CryptoShuffler Trojan Sucks Cash from Wide Range of Crypto-Wallets
The CryptoShuffler Trojan is siphoning funds from cryptocurrency wallets, targeting a wide range of the most popular cryptocurrencies, including Bitcoin, Ethereum, Zcash, Dash, Monero and others.
Uncovered by Kaspersky Lab, the bad code steals cryptocurrencies from a wallet by replacing the user’s legitimate address with its own in the device’s clipboard. To date, criminals have already succeeded in lucratively attacking Bitcoin wallets, stealing equivalent to almost $140,000. The total amounts stolen from other wallets range from a few dollars to several thousands.
“Clipboard hijacking attacks like this have been previously seen in the wild, targeting online payment systems; however, experts believe cases involving a cryptocurrency host address are currently rare,” researchers said.
CryptoShuffler’s mechanism is simple yet effective, capitalizing on the common transaction process used by most cryptocurrency users: They copy a recipient’s walled ID number and paste it into the “destination address” line in the software they are using to make their transaction. The trojan simply monitors the infected device’s clipboard, and replaces the user's wallet address with one owned by the malware creator. Therefore, when the user pastes the wallet ID to the destination address line, it is already not the address they originally intended to send money to, and as a result, the victim transfers their money directly to criminals.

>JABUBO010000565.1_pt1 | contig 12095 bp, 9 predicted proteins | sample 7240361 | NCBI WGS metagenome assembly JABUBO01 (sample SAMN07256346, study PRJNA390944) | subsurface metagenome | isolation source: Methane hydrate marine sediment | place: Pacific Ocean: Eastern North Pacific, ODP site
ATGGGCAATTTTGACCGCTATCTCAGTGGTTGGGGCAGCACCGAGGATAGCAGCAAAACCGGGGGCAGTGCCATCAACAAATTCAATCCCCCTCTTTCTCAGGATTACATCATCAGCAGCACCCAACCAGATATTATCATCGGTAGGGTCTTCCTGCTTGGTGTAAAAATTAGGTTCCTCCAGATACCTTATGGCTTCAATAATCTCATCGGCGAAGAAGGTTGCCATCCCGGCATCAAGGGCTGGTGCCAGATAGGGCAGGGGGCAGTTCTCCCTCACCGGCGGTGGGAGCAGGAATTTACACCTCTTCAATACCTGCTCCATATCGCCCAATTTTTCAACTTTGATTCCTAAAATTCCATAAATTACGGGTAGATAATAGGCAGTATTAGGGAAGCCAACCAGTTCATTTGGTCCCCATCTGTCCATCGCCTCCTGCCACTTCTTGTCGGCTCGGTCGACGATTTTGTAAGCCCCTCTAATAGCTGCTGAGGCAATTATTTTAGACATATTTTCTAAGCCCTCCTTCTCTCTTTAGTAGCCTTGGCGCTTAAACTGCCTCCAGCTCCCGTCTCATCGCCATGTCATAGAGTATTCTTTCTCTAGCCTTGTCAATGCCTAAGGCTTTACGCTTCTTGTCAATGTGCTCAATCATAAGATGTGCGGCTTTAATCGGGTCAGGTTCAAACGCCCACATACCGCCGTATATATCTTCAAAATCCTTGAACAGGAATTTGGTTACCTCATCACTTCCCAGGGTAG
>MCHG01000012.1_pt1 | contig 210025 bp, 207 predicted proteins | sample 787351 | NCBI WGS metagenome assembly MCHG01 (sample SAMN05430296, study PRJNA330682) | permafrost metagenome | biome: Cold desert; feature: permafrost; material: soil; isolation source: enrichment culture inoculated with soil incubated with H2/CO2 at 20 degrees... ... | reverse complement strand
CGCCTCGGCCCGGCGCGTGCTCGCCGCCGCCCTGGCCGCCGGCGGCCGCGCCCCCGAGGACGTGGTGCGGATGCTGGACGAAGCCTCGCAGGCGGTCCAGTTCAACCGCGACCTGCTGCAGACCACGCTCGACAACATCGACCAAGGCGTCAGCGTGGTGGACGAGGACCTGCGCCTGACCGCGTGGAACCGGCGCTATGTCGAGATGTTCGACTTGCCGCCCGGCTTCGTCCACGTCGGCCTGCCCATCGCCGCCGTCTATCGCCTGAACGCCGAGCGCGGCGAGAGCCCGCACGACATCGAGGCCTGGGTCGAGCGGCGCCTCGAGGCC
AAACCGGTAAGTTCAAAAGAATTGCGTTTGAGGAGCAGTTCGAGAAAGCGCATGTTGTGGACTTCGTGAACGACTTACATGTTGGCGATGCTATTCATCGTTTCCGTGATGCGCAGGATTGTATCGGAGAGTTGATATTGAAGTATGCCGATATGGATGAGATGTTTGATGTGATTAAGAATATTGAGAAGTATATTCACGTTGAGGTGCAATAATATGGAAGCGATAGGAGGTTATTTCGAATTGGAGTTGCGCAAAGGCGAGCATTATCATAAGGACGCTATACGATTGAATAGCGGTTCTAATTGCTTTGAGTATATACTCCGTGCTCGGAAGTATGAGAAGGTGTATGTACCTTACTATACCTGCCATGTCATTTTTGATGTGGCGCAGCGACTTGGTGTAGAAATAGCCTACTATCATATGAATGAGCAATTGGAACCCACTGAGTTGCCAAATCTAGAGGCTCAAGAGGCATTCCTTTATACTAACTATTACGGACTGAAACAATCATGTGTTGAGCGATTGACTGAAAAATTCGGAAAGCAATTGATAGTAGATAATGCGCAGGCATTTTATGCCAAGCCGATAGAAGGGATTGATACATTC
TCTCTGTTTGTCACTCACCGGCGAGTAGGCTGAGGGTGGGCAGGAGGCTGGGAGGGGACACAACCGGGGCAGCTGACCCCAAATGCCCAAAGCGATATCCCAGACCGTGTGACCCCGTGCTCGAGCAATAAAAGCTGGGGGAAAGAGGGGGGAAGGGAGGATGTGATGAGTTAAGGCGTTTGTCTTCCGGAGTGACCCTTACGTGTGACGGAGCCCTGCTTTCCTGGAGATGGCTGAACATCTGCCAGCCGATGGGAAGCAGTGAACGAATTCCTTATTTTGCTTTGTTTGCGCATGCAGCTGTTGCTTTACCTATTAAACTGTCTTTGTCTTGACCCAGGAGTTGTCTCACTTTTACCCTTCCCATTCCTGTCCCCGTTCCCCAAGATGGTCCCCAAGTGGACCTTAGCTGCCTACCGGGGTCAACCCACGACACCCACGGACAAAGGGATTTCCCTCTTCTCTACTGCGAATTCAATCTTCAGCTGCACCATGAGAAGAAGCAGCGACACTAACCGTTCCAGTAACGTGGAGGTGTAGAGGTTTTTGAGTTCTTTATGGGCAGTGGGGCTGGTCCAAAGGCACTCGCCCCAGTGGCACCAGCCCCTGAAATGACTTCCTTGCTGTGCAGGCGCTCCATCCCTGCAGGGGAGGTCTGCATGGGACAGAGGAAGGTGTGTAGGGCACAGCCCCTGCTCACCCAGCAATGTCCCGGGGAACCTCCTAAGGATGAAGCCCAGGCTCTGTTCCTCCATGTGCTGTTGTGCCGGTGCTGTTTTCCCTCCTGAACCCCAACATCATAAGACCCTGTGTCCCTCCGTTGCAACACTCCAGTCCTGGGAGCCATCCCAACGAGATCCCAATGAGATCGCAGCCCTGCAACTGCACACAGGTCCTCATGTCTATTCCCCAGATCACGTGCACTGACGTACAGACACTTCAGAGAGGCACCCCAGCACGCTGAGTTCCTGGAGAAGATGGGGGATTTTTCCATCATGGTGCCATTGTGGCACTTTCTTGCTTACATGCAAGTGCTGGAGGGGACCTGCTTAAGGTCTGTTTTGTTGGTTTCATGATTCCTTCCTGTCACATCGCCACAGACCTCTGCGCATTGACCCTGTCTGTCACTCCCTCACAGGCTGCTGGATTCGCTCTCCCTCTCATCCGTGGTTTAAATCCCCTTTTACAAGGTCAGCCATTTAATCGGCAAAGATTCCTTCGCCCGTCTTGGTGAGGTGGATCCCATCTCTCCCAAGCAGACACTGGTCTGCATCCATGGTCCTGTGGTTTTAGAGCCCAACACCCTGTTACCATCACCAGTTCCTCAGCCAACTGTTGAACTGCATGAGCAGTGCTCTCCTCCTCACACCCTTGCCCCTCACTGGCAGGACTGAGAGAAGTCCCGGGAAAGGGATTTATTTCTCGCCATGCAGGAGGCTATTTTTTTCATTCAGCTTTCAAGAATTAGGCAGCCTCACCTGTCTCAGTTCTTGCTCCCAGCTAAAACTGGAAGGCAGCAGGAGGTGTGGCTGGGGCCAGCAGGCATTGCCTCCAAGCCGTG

“CryptoShuffler’s ability to replace a destination literally takes milliseconds because it’s so simple to search for wallet addresses—the majority of cryptocurrency wallet addresses have the same beginning and certain number of characters,” Kaspersky said. “Therefore, intruders can easily create regular codes to replace them.”
To keep crypto savings safe, users should pay close attention during transactions, and always check the wallet number listed in the destination address line against the one they are intending to send coins to. Users should also be aware that there is a difference between an invalid address and an incorrect address: In the first case, the error will be detected and the transaction won't be completed; in the latter, there’s no alert.
“Cryptocurrency is not tomorrow's technology anymore. It is becoming part of our daily lives, actively spreading around the world, becoming more available for users, and a more appealing target for criminals,” said Sergey Yunakovsky, malware analyst at Kaspersky Lab. “Lately, we’ve observed an increase in malware attacks targeted at different types of cryptocurrencies, and we expect this trend to continue. So, users considering cryptocurrency investments should think about protecting their investments carefully.”
Source: Information Security Magazine